Small Kitchen Appliances: A Guide
Seeking a minimalist kitchen? If you’re keen to introduce some smaller appliances to your space – such as air fryers and hotpots – this handy guide weighs up the pros and cons of portable kitchen gadgets like these. Read on…
Whether you have a small space or simply want to keep a less cluttered worktop, a portable grill could be a great option for your kitchen. Of course, you can take it with you when you’re due to stay in holiday accommodation that doesn’t come equipped with a full kitchen, too.
There are lots of benefits to portable grills. They are available in a range of styles and the most renowned is probably the George Foreman brand. With a new premium look, the Small Fit Grill, for instance, has a space-saving design and heats up 160 per cent faster than previous versions. This means you can enjoy freshly cooked food, from switch on to plate, in around six minutes (this is versus a conventional electric oven grill, set at 230 degrees).
How does it differ from our cheapest single oven, though?
Well, while you can’t take our Econolux ART28769 60cm conventional electric oven with you when you go away (well, you could try!), you’ll certainly get a lot more in it than you would in a portable grill.
Chuck a few burgers in a portable grill and it’s likely to already be full to the brim. This four-function oven, though, has an impressive capacity of 65 litres, meaning you’ll have plenty of room to cook a full, family meal.
It comes with a wire shelf and a grill pan, and you can fit additional shelves (available to purchase) in it too, creating even more space to cook your evening meal.
Got your eye on an electric hotpot? Making light work of everything from soups to stir fries (and a big hit if you like Chinese food in general), portable hot pots take up less space than your hob (well, of course!) – and, like the portable grill, can be transported anywhere.
Many of the hotpots out there are made from stainless steel, allowing the pot to heat up quickly. They’re lightweight, too – and often dishwasher-safe.
There are plenty of pros, but what about cons? Well, you can’t always sauté your food directly in the pot. Instead, you must do this first on a hob and then add your ingredients into the hotpot to heat – but always check with the instructions for the hotpot you have your eye on.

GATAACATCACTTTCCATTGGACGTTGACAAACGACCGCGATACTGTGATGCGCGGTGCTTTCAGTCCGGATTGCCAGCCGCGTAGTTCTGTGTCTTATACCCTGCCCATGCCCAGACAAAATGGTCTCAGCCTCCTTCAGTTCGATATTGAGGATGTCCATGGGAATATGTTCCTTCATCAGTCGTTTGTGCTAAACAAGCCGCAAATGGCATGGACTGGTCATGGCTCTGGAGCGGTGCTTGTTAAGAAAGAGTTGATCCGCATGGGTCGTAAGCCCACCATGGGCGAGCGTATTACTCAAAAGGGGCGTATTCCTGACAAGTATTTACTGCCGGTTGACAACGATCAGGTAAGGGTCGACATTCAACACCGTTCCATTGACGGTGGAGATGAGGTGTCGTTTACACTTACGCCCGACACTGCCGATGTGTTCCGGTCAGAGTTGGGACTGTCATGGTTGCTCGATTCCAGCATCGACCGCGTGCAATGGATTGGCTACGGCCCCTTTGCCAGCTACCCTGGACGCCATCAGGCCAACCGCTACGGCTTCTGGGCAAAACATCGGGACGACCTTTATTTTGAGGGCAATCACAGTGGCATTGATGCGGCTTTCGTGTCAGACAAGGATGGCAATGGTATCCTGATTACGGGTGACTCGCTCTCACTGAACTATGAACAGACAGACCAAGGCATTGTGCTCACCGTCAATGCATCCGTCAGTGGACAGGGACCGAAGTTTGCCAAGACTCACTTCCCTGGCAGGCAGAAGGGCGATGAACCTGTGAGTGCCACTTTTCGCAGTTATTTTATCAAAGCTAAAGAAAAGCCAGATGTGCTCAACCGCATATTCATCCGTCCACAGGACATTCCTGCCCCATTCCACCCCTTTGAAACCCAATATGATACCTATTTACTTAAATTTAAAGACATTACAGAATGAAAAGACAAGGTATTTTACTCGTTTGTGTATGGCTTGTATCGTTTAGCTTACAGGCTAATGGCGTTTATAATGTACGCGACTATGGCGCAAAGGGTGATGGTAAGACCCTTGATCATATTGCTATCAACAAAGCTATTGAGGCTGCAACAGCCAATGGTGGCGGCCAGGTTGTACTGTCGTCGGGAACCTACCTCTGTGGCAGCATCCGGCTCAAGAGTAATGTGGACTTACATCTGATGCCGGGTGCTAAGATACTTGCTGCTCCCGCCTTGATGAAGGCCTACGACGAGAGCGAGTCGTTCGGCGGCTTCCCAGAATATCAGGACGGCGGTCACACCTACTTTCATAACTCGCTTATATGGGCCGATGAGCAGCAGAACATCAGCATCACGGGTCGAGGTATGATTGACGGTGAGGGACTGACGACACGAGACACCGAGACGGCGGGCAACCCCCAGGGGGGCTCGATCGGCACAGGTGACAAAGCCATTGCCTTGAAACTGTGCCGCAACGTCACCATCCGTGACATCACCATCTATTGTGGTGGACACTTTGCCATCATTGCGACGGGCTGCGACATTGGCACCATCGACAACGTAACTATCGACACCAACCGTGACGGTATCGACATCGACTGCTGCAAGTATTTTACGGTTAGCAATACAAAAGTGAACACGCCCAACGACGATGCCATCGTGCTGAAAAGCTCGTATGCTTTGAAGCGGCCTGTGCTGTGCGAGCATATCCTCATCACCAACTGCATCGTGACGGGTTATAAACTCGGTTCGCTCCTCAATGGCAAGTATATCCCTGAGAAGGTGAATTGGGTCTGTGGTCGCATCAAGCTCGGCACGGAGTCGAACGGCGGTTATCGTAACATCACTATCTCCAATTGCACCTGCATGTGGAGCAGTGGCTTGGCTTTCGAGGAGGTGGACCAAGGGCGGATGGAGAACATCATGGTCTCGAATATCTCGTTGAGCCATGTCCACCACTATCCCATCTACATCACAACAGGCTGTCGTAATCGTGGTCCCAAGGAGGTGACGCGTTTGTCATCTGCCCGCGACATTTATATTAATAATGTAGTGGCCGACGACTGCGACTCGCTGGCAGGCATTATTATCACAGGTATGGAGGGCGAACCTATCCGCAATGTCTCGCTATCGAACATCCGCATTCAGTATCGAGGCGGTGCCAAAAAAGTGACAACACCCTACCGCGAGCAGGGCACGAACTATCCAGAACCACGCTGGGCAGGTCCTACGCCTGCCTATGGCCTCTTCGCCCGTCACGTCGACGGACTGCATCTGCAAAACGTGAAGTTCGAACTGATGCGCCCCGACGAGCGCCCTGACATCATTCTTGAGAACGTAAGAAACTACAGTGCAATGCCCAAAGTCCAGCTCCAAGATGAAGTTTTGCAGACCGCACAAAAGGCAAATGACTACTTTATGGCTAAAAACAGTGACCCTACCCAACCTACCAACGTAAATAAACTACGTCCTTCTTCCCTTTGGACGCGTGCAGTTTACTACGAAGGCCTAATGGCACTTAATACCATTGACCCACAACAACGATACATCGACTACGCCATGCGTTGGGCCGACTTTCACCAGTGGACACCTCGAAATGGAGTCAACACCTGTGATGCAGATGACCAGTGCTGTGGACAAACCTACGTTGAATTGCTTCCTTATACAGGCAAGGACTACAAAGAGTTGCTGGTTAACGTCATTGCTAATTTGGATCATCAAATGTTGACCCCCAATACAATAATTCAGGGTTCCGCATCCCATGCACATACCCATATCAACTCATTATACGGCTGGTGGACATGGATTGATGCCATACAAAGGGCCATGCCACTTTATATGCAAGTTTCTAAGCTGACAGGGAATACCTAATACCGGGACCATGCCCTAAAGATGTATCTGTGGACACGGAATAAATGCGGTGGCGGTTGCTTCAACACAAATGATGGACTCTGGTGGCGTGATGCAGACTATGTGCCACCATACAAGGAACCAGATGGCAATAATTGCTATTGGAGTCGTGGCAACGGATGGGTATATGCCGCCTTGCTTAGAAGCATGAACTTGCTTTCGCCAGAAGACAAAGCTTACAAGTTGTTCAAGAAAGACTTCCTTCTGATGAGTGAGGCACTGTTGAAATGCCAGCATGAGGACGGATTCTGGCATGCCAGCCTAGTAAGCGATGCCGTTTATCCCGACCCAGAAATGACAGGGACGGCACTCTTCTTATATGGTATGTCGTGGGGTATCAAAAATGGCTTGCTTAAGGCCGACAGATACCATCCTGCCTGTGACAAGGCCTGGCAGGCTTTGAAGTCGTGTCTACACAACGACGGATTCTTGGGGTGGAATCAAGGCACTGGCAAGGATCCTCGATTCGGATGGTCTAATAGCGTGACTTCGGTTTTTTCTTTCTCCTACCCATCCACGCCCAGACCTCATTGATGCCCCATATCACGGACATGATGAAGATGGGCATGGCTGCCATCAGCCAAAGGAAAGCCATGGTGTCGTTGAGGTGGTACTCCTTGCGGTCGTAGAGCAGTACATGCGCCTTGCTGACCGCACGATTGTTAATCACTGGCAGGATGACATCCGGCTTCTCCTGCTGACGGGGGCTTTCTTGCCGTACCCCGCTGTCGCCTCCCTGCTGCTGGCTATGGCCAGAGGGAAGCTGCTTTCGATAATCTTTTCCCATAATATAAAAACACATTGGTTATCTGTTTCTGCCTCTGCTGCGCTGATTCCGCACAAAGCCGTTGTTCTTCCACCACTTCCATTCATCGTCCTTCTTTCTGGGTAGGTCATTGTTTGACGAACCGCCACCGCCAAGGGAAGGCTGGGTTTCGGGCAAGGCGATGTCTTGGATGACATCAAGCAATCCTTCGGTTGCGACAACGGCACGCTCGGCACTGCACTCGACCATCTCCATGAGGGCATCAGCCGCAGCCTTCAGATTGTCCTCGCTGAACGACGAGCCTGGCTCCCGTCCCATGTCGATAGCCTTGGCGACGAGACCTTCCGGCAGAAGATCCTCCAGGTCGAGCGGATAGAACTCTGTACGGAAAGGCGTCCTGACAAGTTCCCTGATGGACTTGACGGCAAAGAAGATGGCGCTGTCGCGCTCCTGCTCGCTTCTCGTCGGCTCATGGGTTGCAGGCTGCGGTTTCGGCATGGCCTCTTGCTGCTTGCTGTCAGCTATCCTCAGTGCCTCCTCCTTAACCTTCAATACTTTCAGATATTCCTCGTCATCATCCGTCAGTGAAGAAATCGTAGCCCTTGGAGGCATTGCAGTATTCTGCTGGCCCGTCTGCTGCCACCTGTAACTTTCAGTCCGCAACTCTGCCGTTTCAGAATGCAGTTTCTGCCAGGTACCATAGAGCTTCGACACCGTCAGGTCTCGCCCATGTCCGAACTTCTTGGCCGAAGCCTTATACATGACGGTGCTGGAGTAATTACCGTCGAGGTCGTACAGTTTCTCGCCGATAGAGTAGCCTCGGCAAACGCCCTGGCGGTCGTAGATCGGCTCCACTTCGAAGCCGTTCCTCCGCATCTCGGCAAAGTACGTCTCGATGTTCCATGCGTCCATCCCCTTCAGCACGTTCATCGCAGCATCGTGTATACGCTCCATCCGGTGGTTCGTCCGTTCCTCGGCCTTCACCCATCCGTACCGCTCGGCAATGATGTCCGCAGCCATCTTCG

Plus, again, you’re usually not going to get as much food in a standard-sized hotpot. If you’re going to go big and get a huge, family-sized one, you may as well choose an integrated, oven (and a hob) which fits seamlessly into your space. But again, these kinds of gadgets are handy if you’re heading on a staycation.
Ah, the humble air fryer – many a friend or family member has probably chewed your ear off about how good they are. So, is an air fryer really worth the money? The answer is ‘yes’ and ‘no.
Air fryers – the Ninja version being the most recognisable brand – use no oil and, therefore, can cook your food in a healthier way than, say, frying it on a hob. A big, fat ‘yes’ for those who are following a healthier regime.
Air fryers tend to cook food quicker too and, over time, they can work out more energy efficient (and therefore cost-efficient). But we’re really talking about quite some time here.
They’ll cook your food well – and in some cases, it may even taste better than it does when fried on the hob (we’d like to think it’s because we’ve used less oil, though). That said, if you’re someone who buys every kitchen gadget going, only to stop using it mere weeks in and relegating it to the depths of the cupboard, an air fryer might not be the best choice for you. Especially if you’re looking for a space-saving solution in the first instance.
Sure, it’s a healthier alternative to frying on the hob but, depending on what model you go for, it could prove an unnecessary expense if your default cooking method turns out to be your hob after all. Get your use out of it, though, and it’ll be worth the money.
Do you own any of the appliances above? Let us know by commenting below. Tell us, too: what are your thoughts on the pros and cons of portable grills, hotpots and air fryers?
Until next time…